Genderless Childrearing: Liberating or Limiting?
By now you’ve heard about the parents in Canada who have chosen to raise their four month old baby gender neutral.
On one hand I applaud their efforts because I too believe that there can be too much pressure put upon children to be one gender or the other. On the other hand, I can’t back this school of thought, or parenting completely.
It’s not that I don’t think the parents, (who have named their baby Storm), don’t have a right to raise their child however they want. I fully think that if they have the child’s best interests in mind then that should be what happens but after reading the story on the family and how one of the older siblings, Jazz, has begun dealing with gender issues, it makes me wonder if they aren’t going to do their third child more harm than good.
The idea of raising a child gender neutral looks good on paper and may even sound like a great idea when you say it out loud but when it comes down to the potential issues and problems a child will face as they begin interacting with their peers, I can’t help but wonder how worth it it is, or if it’s the parents in their search for validation that by raising a gender neutral child they are creating a world where gender doesn’t matter, they aren’t in fact, contributing to gender stereotypes and gender bias in some way.
Take for instance, the oldest sibling Jazz; he is five and likes to wear dresses and keep his hair long and in three braids. He paints his nails and wears a stud earring in one ear and according to the article I read, doesn’t mind people thinking he’s a girl. Yet at the same time, he has asked his mother to write a note to the Nature Center he visits because “he likes the group leaders and wants them to know he’s a boy.”
What a confusing time this has to be for him; working hard to hold on to what he likes, yet discovering that he is in fact a boy and that is something that the people he values and respects should know! For a child who seems comfortable in his gender neutrality it sure does seem like he’s already making some gender choices. I am curious to see how many more times mom will have to write a note for him declaring his gender for people as he ages.
I believe there should be a balance in gender choices. For the longest time Peanut played dress up with his sister and was content to run around the house in my feather boas (brought back from various conference after parties), purses and even her dresses, as was Bug with my things. Shorty and Bebe are only 16 months apart so what one did, the other did as well. It wasn’t uncommon to find them both painting their nails (or Bebe painting Shorty’s) and playing in my make-up together.
They have all carried around baby dolls at one point or another, played kitchen, house, help daddy fix things and help me cook. They all have chores which involve household duties such as laundry, dishes and cleaning and even though I begged my boys to cut their hair over the winter, they each chose to grow it out and wear it long until they grew tired of the look. Bebe herself has worn her hair both long and short, donned her brother’s clothes and boots, and dug in dirt. At the same time of doing all of this though, each of my children were aware that they were either boy or girls and while each of us has many of the same gifts and talents, we also have individual ones that make us unique and special.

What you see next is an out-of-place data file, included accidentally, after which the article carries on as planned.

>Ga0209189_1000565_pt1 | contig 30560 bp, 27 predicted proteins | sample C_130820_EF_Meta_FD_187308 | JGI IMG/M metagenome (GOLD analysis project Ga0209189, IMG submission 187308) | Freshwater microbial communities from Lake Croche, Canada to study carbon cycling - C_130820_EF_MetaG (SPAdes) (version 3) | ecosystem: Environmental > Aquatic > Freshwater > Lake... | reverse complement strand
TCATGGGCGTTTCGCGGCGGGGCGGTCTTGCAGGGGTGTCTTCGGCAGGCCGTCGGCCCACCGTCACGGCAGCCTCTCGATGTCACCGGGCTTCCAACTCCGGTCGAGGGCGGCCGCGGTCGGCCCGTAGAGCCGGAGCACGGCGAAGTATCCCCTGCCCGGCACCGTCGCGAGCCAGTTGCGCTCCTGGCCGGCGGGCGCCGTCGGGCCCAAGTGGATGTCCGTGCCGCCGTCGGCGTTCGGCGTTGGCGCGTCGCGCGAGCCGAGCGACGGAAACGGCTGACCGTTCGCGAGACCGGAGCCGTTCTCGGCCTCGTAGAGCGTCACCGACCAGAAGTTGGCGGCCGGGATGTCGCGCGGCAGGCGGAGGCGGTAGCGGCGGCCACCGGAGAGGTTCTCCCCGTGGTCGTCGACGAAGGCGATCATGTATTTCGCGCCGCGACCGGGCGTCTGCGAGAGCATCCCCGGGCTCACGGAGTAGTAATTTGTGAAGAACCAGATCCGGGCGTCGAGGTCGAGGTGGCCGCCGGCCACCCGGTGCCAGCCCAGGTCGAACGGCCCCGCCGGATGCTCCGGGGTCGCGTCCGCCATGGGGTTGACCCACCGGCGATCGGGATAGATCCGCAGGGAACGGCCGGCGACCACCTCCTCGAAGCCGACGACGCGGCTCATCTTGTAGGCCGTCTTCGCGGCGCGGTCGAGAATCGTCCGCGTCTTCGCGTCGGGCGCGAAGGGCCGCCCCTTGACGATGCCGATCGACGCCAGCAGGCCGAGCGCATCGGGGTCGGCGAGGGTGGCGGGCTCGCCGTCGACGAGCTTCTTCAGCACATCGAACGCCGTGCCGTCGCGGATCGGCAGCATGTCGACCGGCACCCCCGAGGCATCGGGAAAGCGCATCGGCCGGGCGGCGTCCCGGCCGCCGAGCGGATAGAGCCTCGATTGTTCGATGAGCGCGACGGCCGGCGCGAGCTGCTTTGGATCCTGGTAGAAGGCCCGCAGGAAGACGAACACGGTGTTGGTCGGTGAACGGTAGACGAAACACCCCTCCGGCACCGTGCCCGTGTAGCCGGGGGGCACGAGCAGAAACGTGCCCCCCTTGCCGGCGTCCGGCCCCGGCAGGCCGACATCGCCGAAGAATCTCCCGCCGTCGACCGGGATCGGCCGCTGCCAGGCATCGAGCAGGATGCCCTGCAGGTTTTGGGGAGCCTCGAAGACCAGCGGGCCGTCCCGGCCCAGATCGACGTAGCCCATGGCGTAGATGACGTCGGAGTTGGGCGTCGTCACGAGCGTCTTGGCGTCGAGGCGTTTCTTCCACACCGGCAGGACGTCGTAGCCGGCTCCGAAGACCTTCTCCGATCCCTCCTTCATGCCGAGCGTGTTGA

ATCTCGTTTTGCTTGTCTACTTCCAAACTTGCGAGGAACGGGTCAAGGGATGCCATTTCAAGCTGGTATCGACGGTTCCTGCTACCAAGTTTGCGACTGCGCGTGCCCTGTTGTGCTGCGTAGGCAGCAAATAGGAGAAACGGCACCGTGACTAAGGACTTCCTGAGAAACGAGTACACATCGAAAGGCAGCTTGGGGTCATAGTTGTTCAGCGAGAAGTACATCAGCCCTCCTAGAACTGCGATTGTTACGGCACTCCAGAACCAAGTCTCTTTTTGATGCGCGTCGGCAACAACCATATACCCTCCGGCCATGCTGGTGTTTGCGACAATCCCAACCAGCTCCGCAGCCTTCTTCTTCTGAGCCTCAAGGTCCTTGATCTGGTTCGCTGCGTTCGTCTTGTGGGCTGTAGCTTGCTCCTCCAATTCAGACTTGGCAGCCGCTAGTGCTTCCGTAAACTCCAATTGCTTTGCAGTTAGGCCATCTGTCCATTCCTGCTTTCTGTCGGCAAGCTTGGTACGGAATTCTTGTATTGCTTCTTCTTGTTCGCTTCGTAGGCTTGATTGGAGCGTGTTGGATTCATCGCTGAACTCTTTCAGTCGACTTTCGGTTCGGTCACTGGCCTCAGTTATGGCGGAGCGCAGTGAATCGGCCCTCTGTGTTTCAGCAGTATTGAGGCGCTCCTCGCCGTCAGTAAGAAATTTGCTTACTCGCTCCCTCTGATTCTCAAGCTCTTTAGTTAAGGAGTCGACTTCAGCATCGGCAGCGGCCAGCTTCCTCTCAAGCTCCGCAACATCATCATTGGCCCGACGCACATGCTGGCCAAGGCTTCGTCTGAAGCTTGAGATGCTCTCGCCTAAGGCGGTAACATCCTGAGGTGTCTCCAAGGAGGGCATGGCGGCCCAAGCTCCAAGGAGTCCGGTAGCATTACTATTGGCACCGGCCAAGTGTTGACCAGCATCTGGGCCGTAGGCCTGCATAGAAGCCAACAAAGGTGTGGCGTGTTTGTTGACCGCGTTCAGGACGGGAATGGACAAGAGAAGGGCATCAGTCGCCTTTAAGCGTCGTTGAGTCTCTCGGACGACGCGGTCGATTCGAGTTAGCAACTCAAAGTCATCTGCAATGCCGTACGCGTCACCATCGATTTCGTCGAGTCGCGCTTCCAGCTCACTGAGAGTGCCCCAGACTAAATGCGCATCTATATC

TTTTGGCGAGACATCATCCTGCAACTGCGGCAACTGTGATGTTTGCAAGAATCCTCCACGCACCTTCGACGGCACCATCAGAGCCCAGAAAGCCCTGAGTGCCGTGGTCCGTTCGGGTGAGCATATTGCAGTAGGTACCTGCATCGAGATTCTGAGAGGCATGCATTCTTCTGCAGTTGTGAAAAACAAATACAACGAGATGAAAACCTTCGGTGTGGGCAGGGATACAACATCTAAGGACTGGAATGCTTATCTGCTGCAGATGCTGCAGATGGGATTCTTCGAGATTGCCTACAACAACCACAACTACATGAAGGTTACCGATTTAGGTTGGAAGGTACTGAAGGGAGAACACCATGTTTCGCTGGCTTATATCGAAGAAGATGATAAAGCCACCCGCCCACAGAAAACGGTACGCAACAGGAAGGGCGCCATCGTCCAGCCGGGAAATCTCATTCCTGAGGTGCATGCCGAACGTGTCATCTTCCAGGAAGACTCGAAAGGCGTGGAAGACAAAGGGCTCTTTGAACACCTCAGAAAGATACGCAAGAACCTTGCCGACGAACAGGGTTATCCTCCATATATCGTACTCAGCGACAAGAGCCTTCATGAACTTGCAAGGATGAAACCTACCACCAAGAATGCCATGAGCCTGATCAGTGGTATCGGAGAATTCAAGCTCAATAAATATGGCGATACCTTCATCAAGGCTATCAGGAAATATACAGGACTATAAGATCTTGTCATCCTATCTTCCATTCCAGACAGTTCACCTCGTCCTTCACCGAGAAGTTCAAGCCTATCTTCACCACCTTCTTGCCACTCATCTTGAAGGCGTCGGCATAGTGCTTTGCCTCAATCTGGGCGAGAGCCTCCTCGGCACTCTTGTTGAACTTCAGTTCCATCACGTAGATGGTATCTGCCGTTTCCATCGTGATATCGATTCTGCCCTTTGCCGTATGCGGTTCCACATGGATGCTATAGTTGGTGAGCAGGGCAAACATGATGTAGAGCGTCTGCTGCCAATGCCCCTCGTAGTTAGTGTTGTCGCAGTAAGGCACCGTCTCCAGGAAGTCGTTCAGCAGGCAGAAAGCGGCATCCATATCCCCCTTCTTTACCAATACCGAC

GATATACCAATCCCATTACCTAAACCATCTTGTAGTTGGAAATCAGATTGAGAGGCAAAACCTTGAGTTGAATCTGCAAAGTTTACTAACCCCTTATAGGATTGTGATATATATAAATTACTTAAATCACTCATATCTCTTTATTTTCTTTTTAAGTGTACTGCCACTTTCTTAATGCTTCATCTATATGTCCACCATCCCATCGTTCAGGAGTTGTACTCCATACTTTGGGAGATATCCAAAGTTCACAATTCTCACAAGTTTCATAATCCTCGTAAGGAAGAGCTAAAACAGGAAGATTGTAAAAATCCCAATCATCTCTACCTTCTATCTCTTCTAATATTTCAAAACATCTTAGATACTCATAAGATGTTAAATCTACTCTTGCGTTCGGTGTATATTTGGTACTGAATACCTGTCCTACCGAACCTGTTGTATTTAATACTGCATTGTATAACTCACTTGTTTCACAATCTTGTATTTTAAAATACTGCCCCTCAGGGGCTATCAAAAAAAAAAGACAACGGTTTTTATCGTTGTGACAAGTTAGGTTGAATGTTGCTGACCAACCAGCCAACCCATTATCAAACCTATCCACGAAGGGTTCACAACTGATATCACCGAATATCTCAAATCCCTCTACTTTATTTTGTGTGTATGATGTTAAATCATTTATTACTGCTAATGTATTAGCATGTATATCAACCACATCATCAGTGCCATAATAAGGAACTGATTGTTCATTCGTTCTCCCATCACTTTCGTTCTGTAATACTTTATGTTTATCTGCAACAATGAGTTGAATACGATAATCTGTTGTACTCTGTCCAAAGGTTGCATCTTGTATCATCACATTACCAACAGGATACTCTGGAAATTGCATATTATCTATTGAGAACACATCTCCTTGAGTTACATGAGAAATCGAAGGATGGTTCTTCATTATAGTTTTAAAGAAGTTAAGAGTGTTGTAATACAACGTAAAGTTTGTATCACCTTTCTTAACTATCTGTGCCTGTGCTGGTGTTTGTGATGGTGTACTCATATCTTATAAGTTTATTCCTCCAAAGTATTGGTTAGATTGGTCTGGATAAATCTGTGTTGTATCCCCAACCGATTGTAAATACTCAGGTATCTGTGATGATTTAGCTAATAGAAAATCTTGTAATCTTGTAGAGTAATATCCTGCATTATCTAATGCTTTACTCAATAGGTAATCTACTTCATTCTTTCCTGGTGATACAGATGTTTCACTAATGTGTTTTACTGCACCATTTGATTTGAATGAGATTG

It’s about balance. And I’m thoroughly thankful to have given my children the freedom to play with whom or what they wanted, make up names for themselves, and role play in the opposite gender when it so suited them (or even a different species in the case of dinosaurs, aliens, bugs, cats, dogs, fish or farm animals). But I can’t imagine not giving them any identity at all and throwing them to the world without a basic understanding of what it is and in theory, forcing them to make all their decisions on their own. At 18 months, both of Storm’s older brothers were allowed that freedom and choice.
What I don’t agree with is asking your children to keep their sibling’s gender a secret; at two and five this is a big secret to covet and one that may not be fully understood. I also don’t think that by letting Storm (the baby) choose who he or she wants to be, the baby doesn’t get a chance to grasp or fully embrace one gender or the other and denies them the chance at finding their one true gender. There will be a constant push or pull to try one over the other and while I’m sure the parents are claiming the best intentions, won’t they be inciting bullying or exclusion in one way or another and isn’t limiting or excluding the very thing they’re claiming they aren’t doing?
Author, psychologist and mother Diane Ehrensaft said it herself, “I believe that it puts restrictions on this particular baby so that in this culture this baby will be a singular person who is not being given an opportunity to find their true gender self, based on also what’s inside them.”
No one knows what the future holds for these three children and who knows; perhaps we’re on the verge of radically changing gender issues and gender biases with this one baby but until then, I see no reason to make things more complicated, confusing, or harder on a child as they learn about the world around them.
If you could start over your child rearing, would you choose to raise your baby gender neutral and keep it from people? Why or why not? I’d love to hear your take on this story!